4) There are some heated conversations now about proving the "cause and effect" of social media and television tune-in. For example, during the opening ceremonies of the Olympics, when the Queen and James Bond jumped out of a helicopter, did all the social media conversations--mostly tweets--actually generate tune-in to NBC? And can it be verified and measured? My conversations with the data folks turned up a lot (a LOT!!!) of data on either side of that equation (tweets on one side; TV audience on the other side), but nothing that could be unequivocally linked. But fear not, dear readers: it turns out your friendly neighborhood doctor might have a prescription. Watch this space for more details.

But enough proselytizing: Who were the medal winners in Second Screen App competition? We used a 10-point scale, with three major categories: Connectivity (2.5 points maximum); User Interface (2.5 points maximum); Content (5.0 points maximum).

Here are the scores, and unlike the Olympic judges, we will explain our scoring:

GOLD MEDAL: Viggle--9.0

  • 2.2 for Connectivity--fast and reliable connection to all of the NBC Olympics channels.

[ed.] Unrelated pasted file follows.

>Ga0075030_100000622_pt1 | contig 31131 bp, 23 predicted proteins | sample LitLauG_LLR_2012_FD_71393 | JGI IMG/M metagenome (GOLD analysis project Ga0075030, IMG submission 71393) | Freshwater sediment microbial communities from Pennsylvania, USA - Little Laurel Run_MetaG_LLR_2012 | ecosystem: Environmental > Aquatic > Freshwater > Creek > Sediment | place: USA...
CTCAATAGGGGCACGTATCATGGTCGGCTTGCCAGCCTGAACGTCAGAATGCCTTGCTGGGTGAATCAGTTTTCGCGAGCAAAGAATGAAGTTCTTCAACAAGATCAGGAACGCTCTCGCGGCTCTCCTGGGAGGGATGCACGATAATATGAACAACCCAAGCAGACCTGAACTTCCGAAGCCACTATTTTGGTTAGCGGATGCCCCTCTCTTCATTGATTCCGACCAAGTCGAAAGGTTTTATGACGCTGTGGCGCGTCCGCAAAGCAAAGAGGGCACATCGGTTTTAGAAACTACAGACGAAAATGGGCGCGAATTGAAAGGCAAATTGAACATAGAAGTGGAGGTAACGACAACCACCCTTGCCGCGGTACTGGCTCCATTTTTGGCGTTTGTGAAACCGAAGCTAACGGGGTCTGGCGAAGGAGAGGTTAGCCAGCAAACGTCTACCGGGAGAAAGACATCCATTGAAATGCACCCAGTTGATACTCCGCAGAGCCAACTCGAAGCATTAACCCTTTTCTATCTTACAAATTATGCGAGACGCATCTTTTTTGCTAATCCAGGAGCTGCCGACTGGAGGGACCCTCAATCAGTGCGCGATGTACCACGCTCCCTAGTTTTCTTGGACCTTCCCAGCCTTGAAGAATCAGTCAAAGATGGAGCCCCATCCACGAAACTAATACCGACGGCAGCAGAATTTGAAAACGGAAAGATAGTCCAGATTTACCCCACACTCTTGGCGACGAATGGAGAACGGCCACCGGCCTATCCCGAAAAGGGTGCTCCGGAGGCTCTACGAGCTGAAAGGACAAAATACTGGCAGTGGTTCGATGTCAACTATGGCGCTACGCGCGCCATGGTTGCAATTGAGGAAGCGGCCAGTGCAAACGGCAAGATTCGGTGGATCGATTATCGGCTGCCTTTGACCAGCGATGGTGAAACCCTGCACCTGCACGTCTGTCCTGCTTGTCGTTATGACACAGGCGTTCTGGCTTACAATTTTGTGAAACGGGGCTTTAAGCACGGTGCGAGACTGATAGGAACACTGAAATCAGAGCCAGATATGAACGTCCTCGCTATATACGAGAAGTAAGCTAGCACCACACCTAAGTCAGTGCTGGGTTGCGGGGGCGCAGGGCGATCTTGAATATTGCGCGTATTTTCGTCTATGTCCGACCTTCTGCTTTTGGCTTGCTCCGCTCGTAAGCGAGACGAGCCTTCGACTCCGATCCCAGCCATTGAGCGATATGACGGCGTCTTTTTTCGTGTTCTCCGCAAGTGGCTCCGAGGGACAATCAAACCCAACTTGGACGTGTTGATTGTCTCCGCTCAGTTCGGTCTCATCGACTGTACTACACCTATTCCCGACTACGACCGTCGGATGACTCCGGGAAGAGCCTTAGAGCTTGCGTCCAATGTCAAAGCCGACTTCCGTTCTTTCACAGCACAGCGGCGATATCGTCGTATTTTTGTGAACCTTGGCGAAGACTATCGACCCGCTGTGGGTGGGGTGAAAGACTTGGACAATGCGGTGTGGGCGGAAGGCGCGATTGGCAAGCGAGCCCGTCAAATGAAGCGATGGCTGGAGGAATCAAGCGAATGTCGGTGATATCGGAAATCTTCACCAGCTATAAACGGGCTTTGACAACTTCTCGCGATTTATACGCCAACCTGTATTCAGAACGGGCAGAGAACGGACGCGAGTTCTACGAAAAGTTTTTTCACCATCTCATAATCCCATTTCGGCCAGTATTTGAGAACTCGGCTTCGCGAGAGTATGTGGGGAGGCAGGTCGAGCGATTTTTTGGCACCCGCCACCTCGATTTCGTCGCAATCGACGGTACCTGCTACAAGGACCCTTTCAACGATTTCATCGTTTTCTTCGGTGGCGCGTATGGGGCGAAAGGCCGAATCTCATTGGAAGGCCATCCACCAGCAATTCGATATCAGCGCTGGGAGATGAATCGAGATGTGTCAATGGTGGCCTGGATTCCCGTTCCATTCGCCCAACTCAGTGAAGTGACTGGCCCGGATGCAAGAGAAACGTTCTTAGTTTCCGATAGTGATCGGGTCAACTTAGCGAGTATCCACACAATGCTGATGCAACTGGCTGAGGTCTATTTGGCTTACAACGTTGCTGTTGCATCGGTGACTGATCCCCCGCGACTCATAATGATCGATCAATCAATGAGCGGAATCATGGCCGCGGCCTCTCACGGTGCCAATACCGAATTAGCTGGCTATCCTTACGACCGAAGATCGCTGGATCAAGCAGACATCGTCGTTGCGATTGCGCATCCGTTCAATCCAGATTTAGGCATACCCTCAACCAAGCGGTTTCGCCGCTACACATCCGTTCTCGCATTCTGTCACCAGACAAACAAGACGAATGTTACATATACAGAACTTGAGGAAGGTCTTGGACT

• 2.4 for User Interface--the best look on the iPhone, where the limited form factor was put to best use (the Viggle iPad app is a re-purposed iPhone app).
  • 4.4 for content--Viggle Live continues to dominate the content play for second screens, with their trivia, contest and polls backed up by Viggle Rewards.


SILVER MEDAL: Shazam--8.7


  • 2.1 for Connectivity--we had trouble synching with all the NBC Olympics channels.
  • 2.3 for User Interface--actually easier to use on iPhone with a smaller screen and not as much to display; a little overwhelming on the iPad (very busy).
  • 4.3 for Content--direct access to the NBC content was a distinct advantage, and Shazam made the best of it. And the music identification for the opening and closing ceremonies was great fun!

BRONZE MEDAL: (tie) ConnecTV--8.6